British Columbia Ancient Forests News
Posted April 14, 2010
Expected layoffs in B.C. government's Ministry of Forests bad timing says NDP
Layoffs bad idea as government tries to open new markets: NDP
Cindy E. Harnett and Rob Shaw, Times Colonist, April 14, 2010
Click for larger image
Recent clearcutting of old-growth forest in the Gordon River area near Port Renfrew, BC. With less eyes on the ground to keep watch, already poor forest practices could take a further slide.
Photo by TJ Watt
On the heels of issuing layoff notices to 294 public service workers Monday, the B.C. government is planning for another round of cuts in the Ministry of Forests by early summer.
At a time when lumber prices are booming but the industry is far from recovering, it's either the worst time to slash jobs -- according to the leader of the Opposition -- or an opportune time to cut, according to an industry leader.
Of the 294 notices issued yesterday, 204 are in the Forests Ministry and 38 in the Integrated Land Management Bureau. The remaining 52 positions are in the Ministry of Energy, Mines and Petroleum Resources.
The government intends to cut "no more than five per cent" of the 30,000-member civil service -- a maximum of about 1,500 full-time equivalent positions -- over the next three years.
In a letter to employees Monday, deputy minister Dana Hayden said the sooner the upcoming cuts are identified, the better. "Consequently, the workforce adjustment process for 2011/12 will likely occur before this summer."
After more than three years in a down market cycle for the forest industry, lumber prices are up substantially -- mainly because supply was taken off the market -- but the industry is not expected to ramp up overnight, said John Allan, president of the Council of Forest Industries.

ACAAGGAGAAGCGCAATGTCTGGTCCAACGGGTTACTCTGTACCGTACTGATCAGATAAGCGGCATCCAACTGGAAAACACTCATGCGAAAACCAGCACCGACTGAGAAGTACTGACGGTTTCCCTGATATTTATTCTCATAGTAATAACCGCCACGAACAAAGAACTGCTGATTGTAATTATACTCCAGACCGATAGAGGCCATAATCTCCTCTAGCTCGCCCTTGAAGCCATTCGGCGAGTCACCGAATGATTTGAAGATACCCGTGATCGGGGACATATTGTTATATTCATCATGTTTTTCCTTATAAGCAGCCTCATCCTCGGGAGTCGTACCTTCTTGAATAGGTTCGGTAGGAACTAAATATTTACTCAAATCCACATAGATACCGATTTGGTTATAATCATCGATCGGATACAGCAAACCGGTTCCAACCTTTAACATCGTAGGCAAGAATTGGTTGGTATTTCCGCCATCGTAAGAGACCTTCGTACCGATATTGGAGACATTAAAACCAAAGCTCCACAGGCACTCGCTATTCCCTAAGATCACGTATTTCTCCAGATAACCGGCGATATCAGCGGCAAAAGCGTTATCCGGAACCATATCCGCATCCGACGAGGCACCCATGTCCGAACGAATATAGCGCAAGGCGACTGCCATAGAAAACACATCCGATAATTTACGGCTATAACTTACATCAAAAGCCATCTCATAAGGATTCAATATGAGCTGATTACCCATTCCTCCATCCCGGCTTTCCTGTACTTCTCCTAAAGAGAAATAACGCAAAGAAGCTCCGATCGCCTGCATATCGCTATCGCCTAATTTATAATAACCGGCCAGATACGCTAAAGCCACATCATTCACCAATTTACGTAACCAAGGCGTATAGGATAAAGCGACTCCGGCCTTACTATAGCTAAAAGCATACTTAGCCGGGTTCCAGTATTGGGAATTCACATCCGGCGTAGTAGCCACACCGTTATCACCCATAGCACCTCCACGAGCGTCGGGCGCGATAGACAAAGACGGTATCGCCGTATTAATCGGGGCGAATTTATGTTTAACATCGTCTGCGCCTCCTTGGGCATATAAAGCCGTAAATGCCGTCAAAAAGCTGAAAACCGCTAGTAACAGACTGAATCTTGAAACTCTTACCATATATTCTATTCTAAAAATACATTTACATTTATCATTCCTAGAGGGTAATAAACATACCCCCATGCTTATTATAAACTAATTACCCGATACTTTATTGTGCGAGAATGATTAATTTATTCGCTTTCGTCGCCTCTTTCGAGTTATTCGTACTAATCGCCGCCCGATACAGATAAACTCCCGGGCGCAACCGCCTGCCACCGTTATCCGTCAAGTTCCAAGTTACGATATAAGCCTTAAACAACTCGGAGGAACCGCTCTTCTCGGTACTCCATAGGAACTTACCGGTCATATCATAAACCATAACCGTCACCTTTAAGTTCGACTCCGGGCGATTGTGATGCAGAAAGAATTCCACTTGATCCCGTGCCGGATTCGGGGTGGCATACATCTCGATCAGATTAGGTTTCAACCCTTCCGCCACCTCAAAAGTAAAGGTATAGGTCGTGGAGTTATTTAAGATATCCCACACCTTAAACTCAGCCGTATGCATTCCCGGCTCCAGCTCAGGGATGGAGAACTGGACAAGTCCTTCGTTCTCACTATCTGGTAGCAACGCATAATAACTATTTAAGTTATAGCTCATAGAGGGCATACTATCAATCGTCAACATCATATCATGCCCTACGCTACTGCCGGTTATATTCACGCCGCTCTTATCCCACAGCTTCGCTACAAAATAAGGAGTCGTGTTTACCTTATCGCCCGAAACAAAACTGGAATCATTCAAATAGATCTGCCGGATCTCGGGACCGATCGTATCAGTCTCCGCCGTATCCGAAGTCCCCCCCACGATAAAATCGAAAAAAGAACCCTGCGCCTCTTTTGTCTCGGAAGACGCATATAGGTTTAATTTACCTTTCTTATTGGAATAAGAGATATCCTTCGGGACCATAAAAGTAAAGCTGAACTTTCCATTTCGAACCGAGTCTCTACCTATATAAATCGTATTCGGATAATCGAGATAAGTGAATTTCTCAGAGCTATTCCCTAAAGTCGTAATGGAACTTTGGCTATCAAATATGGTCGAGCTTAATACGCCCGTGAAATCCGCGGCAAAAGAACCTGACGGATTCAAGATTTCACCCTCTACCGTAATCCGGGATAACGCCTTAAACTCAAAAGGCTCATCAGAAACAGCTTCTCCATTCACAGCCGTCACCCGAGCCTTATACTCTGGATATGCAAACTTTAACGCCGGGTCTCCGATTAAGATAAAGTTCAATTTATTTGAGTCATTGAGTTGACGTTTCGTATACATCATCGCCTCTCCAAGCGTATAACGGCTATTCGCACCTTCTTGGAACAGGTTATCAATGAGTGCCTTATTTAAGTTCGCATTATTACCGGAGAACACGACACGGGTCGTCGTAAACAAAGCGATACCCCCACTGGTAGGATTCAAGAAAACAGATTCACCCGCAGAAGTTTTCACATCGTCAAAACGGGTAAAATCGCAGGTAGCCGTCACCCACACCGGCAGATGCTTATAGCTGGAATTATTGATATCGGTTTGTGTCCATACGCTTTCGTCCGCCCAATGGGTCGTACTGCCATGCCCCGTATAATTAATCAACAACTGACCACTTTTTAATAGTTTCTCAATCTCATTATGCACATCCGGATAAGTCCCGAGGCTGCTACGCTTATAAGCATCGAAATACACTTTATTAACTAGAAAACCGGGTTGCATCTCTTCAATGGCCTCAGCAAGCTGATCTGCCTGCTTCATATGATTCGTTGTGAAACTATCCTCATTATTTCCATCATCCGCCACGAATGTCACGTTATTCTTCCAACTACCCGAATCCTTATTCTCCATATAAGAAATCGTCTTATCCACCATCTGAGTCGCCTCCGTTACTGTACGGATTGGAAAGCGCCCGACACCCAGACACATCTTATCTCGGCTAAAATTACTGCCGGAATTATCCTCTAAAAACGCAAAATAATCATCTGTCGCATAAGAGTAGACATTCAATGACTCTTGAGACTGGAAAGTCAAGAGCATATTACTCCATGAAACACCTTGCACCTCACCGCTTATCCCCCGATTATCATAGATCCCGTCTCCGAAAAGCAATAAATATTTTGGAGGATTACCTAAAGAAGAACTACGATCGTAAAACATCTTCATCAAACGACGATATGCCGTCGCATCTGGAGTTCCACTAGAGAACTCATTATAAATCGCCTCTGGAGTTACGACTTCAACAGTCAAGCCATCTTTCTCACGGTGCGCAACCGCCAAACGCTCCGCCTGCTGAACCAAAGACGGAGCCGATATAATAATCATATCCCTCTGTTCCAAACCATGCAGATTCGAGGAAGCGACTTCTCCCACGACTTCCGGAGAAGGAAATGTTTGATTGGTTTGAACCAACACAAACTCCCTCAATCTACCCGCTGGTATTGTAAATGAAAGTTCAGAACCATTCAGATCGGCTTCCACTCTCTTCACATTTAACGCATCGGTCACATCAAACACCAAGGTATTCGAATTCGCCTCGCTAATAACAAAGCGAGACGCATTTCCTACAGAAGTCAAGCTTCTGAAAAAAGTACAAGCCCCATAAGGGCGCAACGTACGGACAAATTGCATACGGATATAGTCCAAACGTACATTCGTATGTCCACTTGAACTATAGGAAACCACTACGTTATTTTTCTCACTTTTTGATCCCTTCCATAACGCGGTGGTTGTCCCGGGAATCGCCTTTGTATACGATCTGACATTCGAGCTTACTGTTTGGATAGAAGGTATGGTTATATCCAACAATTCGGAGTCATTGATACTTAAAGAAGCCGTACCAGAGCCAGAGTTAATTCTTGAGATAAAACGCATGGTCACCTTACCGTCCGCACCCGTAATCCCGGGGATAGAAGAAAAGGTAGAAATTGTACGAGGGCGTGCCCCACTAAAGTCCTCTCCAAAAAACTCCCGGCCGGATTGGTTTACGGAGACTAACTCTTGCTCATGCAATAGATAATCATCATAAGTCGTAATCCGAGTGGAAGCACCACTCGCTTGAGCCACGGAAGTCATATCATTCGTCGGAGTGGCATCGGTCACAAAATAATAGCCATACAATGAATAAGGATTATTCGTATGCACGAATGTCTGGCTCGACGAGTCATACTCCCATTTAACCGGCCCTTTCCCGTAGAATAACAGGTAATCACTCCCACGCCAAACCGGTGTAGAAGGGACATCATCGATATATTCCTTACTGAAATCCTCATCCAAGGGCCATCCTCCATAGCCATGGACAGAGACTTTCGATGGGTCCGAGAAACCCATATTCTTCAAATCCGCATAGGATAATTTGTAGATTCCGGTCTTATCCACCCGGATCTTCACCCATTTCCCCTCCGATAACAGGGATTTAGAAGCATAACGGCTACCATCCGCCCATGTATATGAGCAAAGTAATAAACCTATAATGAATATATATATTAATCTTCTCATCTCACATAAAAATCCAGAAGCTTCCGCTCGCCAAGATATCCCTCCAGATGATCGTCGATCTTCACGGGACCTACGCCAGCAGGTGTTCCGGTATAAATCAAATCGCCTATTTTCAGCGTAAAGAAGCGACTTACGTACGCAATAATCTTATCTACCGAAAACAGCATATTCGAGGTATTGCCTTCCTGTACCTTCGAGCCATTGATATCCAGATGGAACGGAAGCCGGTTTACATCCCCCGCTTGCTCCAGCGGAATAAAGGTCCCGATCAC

B.C. lumber production is down by 37.4 per cent in the last two years.
Allan said the ministry can absorb the cuts and continue to carry out its duties, including enforcement. "I'm frankly not concerned."
But NDP Opposition leader Carole James slammed the government in question period yesterday, saying it doesn't make sense to cut forestry workers when the government is trying to open new markets for lumber and diversify the industry. "I think it's short-sighted and not looking long-term at growth," said James in an interview.
Government should have run a deficit for at least another year, depending on the economic recovery, so it wouldn't have had to make such deep cuts and lose so many experienced staff, she said.
The cuts, which include 22 compliance and enforcement staff, will have an impact on the forests ministry's ability to monitor whether companies are following the law and protecting the environment, she said.
Ken Wu, of the Ancient Forest Alliance, agrees, saying enforcement in B.C.'s forests is already "way down" from the level in the early 1990s. "They never had enough people to begin with," said Wu.
Rick Jeffery, chief executive officer of Coast Forest Productions Association, said the cutbacks won't have any impact on the quality of B.C. forest management, however.
The annual allowable cut hasn't been harvested in the last three years and that trend will likely continue, he noted. "One can ask whether we need as many bodies looking after ministry business if the amount of business they have has significantly dropped."
Darryl Walker, president of the B.C. Government and Service Employees' Union, said the cuts have already gone too far, and the government appears to have no plan.
"In this day when forestry is in jeopardy -- the great industry and engine that drove the building of this province and we seem to be giving up on it -- I just don't understand it," Walker said.
The Forests Ministry budget drops to $595 million in 2011/12, from $641 million this year.
More people should be working in areas such as research in the ministry, not fewer, Walker said.
"It will turn around and we will want to rebuild the forest industry and yet we're not doing anything to prepare young people for it."
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